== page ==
How TE Bucky Hodges began his path to the draft by being Eric Ebron

How TE Bucky Hodges began his path to the draft by being Eric Ebron

Virginia Tech tight end Bucky Hodges wasn't groomed to draw comparisons to Jimmy Graham. Before the 6-foot-7, 257 pounder caught 20 touchdowns and racked up 1,755 yards in Blacksburg, he was a four-star quarterback recruit with a better Rivals ranking than the likes of Davis Webb and Joshua Dobbs.

A month into his freshman season season, though, Virginia Tech defensive coordinator Bud Foster needed someone to "play" Eric Ebron, the former North Carolina tight end, on scout team. Hodges had worked as Virginia Tech's scout team quarterback, but Foster identified him as the perfect fit to mimic the future first-round draft pick of the Detroit Lions. As it turns out, Hodges stuck at tight end permanently. 

"(Foster) said I could emulate his game a lot so he asked me if I'd be cool playing tight end that week," Hodges said at the combine last month. "And I started playing it and I fell in love with the position and it stuck ever since."

If the Bears target a tight end on Day 2 of next week's NFL Draft, Hodges should be among the pool of players available with the 67th overall pick. The Graham comparison is lofty, but one made by Pro Football Focus:

"The pair share extremely similar size, athleticism, and Hodges has displayed exemplary versatility with Graham's big-play potential. Graham spent his first year in the NFL improving his blocking technique and, with that same level of organizational development, Hodges possesses the tools to become one of the better tight ends in the NFL." (via PFF's Draft Pass)

Like most mid- or late-round tight ends, Hodges isn't "complete" as in he's accomplished as a pass-catcher, but not as much as a blocker. Hodges played wide receiver for Virginia Tech in 2016 and, at least early in his pro career, having him in a game would likely be a clear signal to a defense that the offense will pass (Hodges said in Indianapolis almost every team has talked to him about being a tight end, not a receiver). 

Hodges, though, spoke at the combine like someone committed to improving as a blocking tight end. 

"I'm tough," Hodges said. "I'm not scared to put my helmet into anyone's face. If you're playing against me, I'm going at you the whole game—run play, pass play, that's the type of player I am. I'm still raw fundamental-wise and technique-wise, but I know I'm capable of it because of my work ethic and I'm pretty confident I'll be a good blocker."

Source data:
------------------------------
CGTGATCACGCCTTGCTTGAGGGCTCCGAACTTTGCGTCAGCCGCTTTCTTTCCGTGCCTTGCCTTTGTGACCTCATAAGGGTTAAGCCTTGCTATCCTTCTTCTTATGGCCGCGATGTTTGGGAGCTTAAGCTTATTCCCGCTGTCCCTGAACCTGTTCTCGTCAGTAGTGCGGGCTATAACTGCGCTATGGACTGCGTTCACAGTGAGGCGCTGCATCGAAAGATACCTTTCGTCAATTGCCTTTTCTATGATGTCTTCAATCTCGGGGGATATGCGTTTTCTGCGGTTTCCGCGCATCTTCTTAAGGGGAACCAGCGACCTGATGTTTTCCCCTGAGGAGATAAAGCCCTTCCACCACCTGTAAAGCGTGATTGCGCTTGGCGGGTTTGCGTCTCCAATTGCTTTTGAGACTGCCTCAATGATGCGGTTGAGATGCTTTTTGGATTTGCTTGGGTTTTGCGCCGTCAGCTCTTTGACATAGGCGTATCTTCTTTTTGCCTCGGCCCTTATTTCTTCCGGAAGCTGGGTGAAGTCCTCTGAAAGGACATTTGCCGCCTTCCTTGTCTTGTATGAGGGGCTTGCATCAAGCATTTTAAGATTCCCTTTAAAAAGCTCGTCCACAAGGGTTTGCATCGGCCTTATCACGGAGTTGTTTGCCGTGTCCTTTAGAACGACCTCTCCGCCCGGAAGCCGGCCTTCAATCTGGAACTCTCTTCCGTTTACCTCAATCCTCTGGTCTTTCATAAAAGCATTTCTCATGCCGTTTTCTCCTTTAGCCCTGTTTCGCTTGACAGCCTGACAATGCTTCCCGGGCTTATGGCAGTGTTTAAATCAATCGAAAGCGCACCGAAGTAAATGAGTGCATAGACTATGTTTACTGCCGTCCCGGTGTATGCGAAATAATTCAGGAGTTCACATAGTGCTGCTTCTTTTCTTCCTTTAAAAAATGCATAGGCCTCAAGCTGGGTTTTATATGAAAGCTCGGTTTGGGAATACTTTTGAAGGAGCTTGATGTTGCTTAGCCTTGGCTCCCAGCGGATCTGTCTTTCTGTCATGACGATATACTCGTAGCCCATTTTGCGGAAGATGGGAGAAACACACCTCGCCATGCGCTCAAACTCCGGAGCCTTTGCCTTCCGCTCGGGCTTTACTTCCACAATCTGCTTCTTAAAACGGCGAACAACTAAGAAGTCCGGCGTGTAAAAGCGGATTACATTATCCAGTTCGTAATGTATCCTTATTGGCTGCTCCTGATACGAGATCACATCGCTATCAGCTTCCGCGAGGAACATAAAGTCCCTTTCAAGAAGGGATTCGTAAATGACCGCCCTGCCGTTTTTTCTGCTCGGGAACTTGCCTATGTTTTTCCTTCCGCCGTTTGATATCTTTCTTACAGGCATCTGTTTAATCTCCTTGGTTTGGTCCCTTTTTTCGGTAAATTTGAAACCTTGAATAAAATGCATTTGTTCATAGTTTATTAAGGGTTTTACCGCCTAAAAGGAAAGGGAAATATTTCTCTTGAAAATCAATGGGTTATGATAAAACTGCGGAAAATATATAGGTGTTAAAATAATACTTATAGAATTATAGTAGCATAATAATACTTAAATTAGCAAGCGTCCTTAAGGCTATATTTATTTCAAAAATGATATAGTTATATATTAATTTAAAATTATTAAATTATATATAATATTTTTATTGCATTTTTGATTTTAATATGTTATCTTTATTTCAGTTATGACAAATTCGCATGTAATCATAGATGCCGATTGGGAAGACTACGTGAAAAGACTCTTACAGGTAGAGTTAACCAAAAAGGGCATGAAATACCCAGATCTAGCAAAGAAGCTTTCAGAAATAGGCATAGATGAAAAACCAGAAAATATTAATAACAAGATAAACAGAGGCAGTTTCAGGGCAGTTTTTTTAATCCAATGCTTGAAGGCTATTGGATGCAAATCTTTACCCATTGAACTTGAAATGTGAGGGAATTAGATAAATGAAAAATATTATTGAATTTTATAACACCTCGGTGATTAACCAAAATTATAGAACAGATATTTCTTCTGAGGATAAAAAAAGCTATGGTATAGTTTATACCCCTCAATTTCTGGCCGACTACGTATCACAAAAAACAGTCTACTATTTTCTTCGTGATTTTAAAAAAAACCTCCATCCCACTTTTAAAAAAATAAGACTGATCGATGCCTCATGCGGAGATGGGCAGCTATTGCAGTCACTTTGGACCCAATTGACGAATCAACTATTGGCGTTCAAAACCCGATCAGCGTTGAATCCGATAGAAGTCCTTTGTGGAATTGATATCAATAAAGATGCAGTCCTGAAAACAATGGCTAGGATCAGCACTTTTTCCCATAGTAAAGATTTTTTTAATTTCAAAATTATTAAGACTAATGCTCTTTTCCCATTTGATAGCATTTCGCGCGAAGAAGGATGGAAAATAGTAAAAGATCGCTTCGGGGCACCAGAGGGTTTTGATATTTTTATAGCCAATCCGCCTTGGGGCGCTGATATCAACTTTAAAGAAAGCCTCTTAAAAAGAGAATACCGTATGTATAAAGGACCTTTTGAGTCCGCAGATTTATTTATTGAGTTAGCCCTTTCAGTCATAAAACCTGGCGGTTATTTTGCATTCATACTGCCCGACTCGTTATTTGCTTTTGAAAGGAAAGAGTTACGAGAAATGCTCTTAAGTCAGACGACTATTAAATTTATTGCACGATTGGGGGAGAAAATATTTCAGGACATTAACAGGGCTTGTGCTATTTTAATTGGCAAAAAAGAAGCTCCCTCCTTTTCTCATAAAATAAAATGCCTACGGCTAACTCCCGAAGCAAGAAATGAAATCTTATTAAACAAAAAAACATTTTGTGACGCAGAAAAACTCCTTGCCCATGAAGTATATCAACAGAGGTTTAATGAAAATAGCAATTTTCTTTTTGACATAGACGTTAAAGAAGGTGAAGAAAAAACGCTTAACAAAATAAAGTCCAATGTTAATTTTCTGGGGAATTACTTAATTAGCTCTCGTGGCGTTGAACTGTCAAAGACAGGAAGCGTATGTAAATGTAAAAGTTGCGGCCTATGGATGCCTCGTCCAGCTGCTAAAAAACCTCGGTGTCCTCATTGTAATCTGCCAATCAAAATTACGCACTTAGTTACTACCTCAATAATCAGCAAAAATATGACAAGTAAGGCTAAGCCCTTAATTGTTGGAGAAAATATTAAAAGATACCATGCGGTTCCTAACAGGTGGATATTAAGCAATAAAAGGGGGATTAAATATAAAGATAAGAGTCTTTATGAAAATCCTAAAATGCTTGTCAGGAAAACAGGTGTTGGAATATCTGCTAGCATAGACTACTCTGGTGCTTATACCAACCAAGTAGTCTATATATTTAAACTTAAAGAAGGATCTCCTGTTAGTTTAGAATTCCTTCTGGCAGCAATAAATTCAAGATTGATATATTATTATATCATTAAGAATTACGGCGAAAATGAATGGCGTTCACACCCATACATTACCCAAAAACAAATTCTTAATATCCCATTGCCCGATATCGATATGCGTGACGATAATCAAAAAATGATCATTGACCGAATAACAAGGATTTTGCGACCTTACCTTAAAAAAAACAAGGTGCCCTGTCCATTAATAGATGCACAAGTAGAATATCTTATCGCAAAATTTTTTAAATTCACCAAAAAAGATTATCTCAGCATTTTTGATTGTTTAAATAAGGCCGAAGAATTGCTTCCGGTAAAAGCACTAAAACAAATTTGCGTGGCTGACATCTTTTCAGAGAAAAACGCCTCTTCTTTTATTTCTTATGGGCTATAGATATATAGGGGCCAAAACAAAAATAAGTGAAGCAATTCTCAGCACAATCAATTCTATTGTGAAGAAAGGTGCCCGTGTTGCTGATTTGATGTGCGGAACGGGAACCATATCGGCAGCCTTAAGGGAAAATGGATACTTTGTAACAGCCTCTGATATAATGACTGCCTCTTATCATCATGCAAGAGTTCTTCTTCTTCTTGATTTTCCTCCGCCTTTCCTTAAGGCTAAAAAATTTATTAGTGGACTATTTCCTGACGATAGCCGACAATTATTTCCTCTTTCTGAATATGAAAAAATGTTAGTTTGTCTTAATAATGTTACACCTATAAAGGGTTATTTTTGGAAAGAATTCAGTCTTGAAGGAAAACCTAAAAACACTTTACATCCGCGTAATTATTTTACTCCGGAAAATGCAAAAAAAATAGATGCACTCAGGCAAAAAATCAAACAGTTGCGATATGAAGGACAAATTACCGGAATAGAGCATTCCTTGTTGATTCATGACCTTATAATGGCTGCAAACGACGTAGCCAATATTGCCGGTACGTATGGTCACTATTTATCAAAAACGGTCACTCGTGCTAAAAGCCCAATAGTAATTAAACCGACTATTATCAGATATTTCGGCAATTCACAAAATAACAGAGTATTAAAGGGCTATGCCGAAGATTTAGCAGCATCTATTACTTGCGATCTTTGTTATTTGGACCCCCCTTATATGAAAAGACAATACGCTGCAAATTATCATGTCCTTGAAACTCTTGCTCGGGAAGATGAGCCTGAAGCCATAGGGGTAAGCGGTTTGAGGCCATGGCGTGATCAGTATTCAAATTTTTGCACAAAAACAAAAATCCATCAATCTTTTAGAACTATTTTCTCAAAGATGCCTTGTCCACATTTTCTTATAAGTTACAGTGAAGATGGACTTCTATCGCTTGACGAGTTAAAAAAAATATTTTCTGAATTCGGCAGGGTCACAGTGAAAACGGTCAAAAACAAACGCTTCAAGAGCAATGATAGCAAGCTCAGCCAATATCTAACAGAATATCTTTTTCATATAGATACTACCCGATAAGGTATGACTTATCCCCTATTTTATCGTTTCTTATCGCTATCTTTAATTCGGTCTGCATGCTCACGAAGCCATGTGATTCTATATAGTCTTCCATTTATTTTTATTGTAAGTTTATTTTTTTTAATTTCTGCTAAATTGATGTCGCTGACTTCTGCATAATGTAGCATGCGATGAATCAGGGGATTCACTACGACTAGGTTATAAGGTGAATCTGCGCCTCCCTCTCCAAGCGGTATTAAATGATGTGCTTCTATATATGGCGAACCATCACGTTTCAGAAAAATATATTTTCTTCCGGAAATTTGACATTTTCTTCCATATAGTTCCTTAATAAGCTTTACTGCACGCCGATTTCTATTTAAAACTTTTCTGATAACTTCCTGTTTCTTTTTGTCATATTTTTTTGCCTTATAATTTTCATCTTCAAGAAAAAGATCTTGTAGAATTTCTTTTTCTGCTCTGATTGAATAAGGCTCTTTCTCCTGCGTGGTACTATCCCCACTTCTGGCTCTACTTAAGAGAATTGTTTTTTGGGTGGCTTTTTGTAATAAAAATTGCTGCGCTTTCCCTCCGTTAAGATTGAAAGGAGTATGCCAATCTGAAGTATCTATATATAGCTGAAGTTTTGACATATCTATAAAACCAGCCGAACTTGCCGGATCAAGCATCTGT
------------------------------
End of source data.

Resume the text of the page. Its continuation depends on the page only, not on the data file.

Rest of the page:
Using a third-round pick on Hodges certainly carries some risk, but there could be a significant reward if he's able to develop and refine his overall game. And that's not bad for someone who picked up the position less than four years ago. 

"I'm a top tight end," Hodges said. "They're starting to understand it."

Good or better? Why offseason moves are making 2017 Bears better

Good or better? Why offseason moves are making 2017 Bears better

Improvement typically comes in incremental steps, not leaps. And the Bears of 2017, based on what they have done at a handful of positions, the latest being Thursday’s signing of wide receiver Victor Cruz, fit that template.

The clear organizational commitment is to build through the draft, even if injuries have undermined some otherwise apparent upgrades to starting lineups on both sides of the football. But if there is a “theme” to what GM Ryan Pace is doing to muscle up a sluggish roster, it is that the Bears are willing to take flyers on veteran players – with additions like four veteran wide receivers with injury and issue histories – that arguably point to a win-now mindset while draft picks develop and contribute.

Jaye Howard and John Jenkins. Make the defensive line “better?” Than Jonathan Bullard and Will Sutton, probably. But “good?” Mmmmm…..

The game-one tight ends last year were Zach Miller-Logan Paulsen-Gregg Scruggs. Now they’re Miller-Dion Sims-Adam Shaheen (based on a second-round draft choice). “Good?” Maybe, maybe not. “Better?” Obviously, based on Sims alone.